Our research clearly demonstrates that the PMO is fast becoming an organizational fixture that provides significant value. One clue to the strategy execution role that PMOs play today is the list of high-value strategic tasks that PMOs engage in: PMOs track portfolio performance (72%) and 36% even participate in portfolio strategy formulation. The PMO is looked to as a resource for understanding how the company is doing: 67% manage a portfolio dashboard or scoreboard (PM Solutions Research, 2010).
Nevertheless, those PMOs who continue to struggle to get and keep funding or to carve out a place at the strategy formulation table do so because they have not developed a performance measurement system that can demonstrate their value, in terms meaningful to executives. For PMOs that hope to advance in the organization, such a measurement system is a requirement.
Performance Measurement and the PMO: Closing the Information Loop
In our Strategy & Projects (CBP, 2005) research, three of the top 10 best practices for aligning projects and strategy were related to the measurement of performance: of projects, of the portfolio as a whole, and of the people who make it all happen:
- Senior management consistently rewards successful project behaviors.
- The enterprise project office allows the organization to manage its entire collection of projects as one or more interrelated portfolios.
- Program/project performance feedback is used for managing strategy execution.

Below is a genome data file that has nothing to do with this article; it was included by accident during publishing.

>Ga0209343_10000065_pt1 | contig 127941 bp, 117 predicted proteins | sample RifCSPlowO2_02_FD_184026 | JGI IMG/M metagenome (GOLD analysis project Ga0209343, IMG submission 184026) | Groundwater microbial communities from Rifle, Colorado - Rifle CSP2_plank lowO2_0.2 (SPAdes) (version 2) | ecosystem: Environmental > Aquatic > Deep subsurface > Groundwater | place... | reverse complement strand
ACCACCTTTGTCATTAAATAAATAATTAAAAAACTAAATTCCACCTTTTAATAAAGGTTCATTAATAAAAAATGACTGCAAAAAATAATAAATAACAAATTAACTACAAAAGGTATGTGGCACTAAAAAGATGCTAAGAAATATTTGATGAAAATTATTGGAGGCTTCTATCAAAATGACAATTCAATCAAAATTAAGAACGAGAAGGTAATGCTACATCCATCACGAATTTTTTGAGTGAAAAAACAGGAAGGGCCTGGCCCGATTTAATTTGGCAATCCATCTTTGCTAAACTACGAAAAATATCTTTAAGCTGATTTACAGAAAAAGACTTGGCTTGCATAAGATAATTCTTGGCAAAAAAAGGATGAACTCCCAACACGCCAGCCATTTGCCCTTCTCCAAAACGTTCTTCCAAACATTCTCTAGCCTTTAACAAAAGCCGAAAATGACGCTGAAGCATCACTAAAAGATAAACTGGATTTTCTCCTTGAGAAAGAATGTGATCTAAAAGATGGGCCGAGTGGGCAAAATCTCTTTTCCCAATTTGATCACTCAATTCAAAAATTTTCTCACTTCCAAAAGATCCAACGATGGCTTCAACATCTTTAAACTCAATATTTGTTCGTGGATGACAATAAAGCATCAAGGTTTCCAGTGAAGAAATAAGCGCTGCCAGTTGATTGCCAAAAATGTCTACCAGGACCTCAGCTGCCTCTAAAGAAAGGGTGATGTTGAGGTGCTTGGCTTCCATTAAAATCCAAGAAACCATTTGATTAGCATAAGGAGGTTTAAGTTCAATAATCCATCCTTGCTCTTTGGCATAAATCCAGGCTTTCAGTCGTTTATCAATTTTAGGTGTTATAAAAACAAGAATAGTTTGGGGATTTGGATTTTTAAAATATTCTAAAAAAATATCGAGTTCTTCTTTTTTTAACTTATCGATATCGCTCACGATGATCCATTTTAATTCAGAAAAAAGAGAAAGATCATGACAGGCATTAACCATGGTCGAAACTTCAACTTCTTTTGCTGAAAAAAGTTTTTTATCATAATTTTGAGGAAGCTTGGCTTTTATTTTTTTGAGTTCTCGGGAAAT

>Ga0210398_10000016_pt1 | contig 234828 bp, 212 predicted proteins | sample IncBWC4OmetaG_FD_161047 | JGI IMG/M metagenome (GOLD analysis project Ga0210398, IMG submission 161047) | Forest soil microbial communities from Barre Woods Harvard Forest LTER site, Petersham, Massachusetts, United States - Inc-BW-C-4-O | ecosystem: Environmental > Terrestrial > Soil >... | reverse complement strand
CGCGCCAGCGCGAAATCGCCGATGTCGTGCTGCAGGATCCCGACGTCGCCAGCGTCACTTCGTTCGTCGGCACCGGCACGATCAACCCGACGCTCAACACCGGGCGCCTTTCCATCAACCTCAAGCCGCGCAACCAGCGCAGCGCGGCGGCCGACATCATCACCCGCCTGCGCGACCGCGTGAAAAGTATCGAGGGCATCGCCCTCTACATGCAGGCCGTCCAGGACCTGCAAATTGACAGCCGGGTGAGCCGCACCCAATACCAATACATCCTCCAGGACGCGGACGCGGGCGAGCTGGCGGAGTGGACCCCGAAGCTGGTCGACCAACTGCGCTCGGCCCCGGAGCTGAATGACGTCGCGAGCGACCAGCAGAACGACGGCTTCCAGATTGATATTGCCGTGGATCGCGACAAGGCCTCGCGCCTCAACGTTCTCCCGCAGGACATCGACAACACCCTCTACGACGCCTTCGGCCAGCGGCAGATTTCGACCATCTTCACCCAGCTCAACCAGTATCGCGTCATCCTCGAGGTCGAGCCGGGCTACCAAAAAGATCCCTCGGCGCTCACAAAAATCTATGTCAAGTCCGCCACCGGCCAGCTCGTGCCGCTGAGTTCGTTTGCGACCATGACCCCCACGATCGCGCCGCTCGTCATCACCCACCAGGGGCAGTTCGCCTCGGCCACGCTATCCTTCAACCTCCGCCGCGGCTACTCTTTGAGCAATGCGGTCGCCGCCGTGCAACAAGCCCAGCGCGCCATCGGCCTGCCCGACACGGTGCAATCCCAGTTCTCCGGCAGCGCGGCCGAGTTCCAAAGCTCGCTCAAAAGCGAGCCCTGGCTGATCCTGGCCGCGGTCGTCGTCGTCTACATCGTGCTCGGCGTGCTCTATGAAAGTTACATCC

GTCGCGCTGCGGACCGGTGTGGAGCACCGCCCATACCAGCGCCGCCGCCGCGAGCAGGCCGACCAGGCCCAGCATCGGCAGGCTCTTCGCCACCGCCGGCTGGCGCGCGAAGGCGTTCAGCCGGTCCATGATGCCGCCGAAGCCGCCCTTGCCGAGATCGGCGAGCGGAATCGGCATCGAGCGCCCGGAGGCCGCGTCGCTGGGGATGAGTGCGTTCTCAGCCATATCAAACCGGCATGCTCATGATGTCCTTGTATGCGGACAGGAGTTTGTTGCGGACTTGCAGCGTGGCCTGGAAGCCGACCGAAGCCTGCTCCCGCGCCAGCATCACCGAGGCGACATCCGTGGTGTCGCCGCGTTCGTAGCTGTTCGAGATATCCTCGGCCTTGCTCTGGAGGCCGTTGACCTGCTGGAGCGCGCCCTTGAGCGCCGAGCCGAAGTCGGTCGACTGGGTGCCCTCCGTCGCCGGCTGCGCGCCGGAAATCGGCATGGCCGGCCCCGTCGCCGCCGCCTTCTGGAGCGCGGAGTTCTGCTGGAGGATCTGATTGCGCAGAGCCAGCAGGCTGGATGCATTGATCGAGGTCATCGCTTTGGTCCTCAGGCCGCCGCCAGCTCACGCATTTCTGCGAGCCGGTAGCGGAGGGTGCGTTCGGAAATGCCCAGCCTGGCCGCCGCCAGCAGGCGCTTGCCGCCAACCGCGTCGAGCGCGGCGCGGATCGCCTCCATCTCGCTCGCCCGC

Measurement provides management with the information necessary to make intelligent decisions. It can tell you how well you are doing; if you are you meeting your goals; if your customers are satisfied; if your processes are effective; if improvements are necessary and, if so, in what parts of the organization.
A structured measurement program allows an organization to identify areas for performance improvement, benchmark against industry/competitors, set targets, identify trends for forecasting and planning, evaluate the effectiveness of changes, determine the impact of project management and tell a story about your organization's performance.
For companies that depend on the execution of projects for business success, project portfolio tracking is all about measurement. When accurate data is available, strategic decision makers can decide where to invest more, or less, effort. The data used to value each project must be accurate and current.
There are numerous ways to determine the performance and success of your programs and measures necessary to one organization may not apply to another. That is why it's important to plan for measurement and to clearly understand the needs and goals of the organization in determining what to measure and why. The organization should seek to balance and streamline its measurement activities to insure the measures it chooses will result in strategic organization-level improvements.